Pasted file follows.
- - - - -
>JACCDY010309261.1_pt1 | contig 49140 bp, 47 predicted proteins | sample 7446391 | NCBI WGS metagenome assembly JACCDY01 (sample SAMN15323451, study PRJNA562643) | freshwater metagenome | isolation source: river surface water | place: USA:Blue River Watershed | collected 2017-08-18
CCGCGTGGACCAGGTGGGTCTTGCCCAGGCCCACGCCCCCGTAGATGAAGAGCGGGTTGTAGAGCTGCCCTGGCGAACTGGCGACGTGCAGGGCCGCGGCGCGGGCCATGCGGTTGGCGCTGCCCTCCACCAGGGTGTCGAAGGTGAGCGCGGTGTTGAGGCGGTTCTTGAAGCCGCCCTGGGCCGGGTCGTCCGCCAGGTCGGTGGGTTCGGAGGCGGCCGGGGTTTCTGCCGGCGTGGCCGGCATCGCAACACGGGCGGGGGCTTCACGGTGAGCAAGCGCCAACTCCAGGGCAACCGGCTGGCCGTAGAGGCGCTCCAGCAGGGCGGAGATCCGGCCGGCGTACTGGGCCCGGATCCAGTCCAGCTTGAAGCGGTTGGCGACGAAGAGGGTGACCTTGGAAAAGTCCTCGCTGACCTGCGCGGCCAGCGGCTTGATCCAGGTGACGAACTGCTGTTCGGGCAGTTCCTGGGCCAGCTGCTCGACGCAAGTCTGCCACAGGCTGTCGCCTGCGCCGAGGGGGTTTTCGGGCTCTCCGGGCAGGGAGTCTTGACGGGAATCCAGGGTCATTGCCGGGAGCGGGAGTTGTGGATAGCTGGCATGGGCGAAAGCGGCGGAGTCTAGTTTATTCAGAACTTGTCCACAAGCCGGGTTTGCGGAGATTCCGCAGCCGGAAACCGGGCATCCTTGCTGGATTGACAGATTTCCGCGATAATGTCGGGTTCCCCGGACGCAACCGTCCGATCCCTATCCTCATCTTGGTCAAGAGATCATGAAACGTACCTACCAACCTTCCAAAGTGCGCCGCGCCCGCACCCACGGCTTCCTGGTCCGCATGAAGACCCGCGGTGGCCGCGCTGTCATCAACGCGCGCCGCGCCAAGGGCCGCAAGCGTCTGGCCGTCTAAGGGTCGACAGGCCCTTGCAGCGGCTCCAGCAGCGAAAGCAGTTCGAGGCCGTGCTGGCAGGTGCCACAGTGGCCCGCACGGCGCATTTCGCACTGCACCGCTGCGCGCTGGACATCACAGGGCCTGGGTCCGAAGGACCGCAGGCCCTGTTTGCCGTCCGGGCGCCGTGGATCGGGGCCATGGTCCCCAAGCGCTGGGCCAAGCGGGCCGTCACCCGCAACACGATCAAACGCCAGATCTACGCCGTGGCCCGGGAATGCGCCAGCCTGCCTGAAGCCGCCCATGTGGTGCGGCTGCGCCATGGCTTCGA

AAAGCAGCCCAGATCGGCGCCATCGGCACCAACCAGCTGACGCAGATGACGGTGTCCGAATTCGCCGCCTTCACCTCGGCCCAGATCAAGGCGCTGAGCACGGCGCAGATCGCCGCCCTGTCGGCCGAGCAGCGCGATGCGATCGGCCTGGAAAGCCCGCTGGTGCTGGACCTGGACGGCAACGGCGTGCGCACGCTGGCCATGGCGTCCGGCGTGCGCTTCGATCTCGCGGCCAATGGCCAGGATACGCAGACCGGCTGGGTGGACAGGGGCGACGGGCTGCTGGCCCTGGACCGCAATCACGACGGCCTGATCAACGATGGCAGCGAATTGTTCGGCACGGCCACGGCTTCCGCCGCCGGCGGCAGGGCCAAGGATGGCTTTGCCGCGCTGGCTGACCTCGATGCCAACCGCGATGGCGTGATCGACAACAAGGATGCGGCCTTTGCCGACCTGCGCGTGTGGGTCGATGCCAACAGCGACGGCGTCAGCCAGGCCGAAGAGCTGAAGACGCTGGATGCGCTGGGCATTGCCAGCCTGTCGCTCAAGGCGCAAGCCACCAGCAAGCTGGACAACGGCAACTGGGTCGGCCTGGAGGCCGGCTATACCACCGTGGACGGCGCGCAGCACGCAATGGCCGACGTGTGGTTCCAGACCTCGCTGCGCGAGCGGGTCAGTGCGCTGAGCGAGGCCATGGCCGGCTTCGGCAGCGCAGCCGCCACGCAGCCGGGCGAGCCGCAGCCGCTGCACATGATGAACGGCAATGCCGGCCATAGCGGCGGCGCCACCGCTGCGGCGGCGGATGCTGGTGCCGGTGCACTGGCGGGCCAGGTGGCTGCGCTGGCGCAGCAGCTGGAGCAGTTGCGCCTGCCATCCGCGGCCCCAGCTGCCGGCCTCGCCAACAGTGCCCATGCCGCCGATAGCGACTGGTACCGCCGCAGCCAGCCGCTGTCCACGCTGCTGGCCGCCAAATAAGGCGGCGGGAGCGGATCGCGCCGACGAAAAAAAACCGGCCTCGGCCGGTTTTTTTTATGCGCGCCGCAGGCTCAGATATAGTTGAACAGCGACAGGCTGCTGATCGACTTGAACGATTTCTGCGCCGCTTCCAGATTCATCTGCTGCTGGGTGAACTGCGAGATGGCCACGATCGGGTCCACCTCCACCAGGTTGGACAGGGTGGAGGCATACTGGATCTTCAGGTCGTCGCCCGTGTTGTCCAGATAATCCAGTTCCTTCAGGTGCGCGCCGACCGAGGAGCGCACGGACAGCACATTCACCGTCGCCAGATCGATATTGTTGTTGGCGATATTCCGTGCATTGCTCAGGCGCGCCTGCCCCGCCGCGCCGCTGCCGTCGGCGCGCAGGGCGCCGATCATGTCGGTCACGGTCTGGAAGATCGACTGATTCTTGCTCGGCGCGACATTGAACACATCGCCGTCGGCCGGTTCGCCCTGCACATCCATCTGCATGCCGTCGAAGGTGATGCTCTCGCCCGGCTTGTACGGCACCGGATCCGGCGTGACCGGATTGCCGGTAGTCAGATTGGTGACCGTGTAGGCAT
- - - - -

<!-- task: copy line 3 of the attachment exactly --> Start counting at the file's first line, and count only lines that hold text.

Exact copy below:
AAAGCAGCCCAGATCGGCGCCATCGGCACCAACCAGCTGACGCAGATGACGGTGTCCGAATTCGCCGCCTTCACCTCGGCCCAGATCAAGGCGCTGAGCACGGCGCAGATCGCCGCCCTGTCGGCCGAGCAGCGCGATGCGATCGGCCTGGAAAGCCCGCTGGTGCTGGACCTGGACGGCAACGGCGTGCGCACGCTGGCCATGGCGTCCGGCGTGCGCTTCGATCTCGCGGCCAATGGCCAGGATACGCAGACCGGCTGGGTGGACAGGGGCGACGGGCTGCTGGCCCTGGACCGCAATCACGACGGCCTGATCAACGATGGCAGCGAATTGTTCGGCACGGCCACGGCTTCCGCCGCCGGCGGCAGGGCCAAGGATGGCTTTGCCGCGCTGGCTGACCTCGATGCCAACCGCGATGGCGTGATCGACAACAAGGATGCGGCCTTTGCCGACCTGCGCGTGTGGGTCGATGCCAACAGCGACGGCGTCAGCCAGGCCGAAGAGCTGAAGACGCTGGATGCGCTGGGCATTGCCAGCCTGTCGCTCAAGGCGCAAGCCACCAGCAAGCTGGACAACGGCAACTGGGTCGGCCTGGAGGCCGGCTATACCACCGTGGACGGCGCGCAGCACGCAATGGCCGACGTGTGGTTCCAGACCTCGCTGCGCGAGCGGGTCAGTGCGCTGAGCGAGGCCATGGCCGGCTTCGGCAGCGCAGCCGCCACGCAGCCGGGCGAGCCGCAGCCGCTGCACATGATGAACGGCAATGCCGGCCATAGCGGCGGCGCCACCGCTGCGGCGGCGGATGCTGGTGCCGGTGCACTGGCGGGCCAGGTGGCTGCGCTGGCGCAGCAGCTGGAGCAGTTGCGCCTGCCATCCGCGGCCCCAGCTGCCGGCCTCGCCAACAGTGCCCATGCCGCCGATAGCGACTGGTACCGCCGCAGCCAGCCGCTGTCCACGCTGCTGGCCGCCAAATAAGGCGGCGGGAGCGGATCGCGCCGACGAAAAAAAACCGGCCTCGGCCGGTTTTTTTTATGCGCGCCGCAGGCTCAGATATAGTTGAACAGCGACAGGCTGCTGATCGACTTGAACGATTTCTGCGCCGCTTCCAGATTCATCTGCTGCTGGGTGAACTGCGAGATGGCCACGATCGGGTCCACCTCCACCAGGTTGGACAGGGTGGAGGCATACTGGATCTTCAGGTCGTCGCCCGTGTTGTCCAGATAATCCAGTTCCTTCAGGTGCGCGCCGACCGAGGAGCGCACGGACAGCACATTCACCGTCGCCAGATCGATATTGTTGTTGGCGATATTCCGTGCATTGCTCAGGCGCGCCTGCCCCGCCGCGCCGCTGCCGTCGGCGCGCAGGGCGCCGATCATGTCGGTCACGGTCTGGAAGATCGACTGATTCTTGCTCGGCGCGACATTGAACACATCGCCGTCGGCCGGTTCGCCCTGCACATCCATCTGCATGCCGTCGAAGGTGATGCTCTCGCCCGGCTTGTACGGCACCGGATCCGGCGTGACCGGATTGCCGGTAGTCAGATTGGTGACCGTGTAGGCAT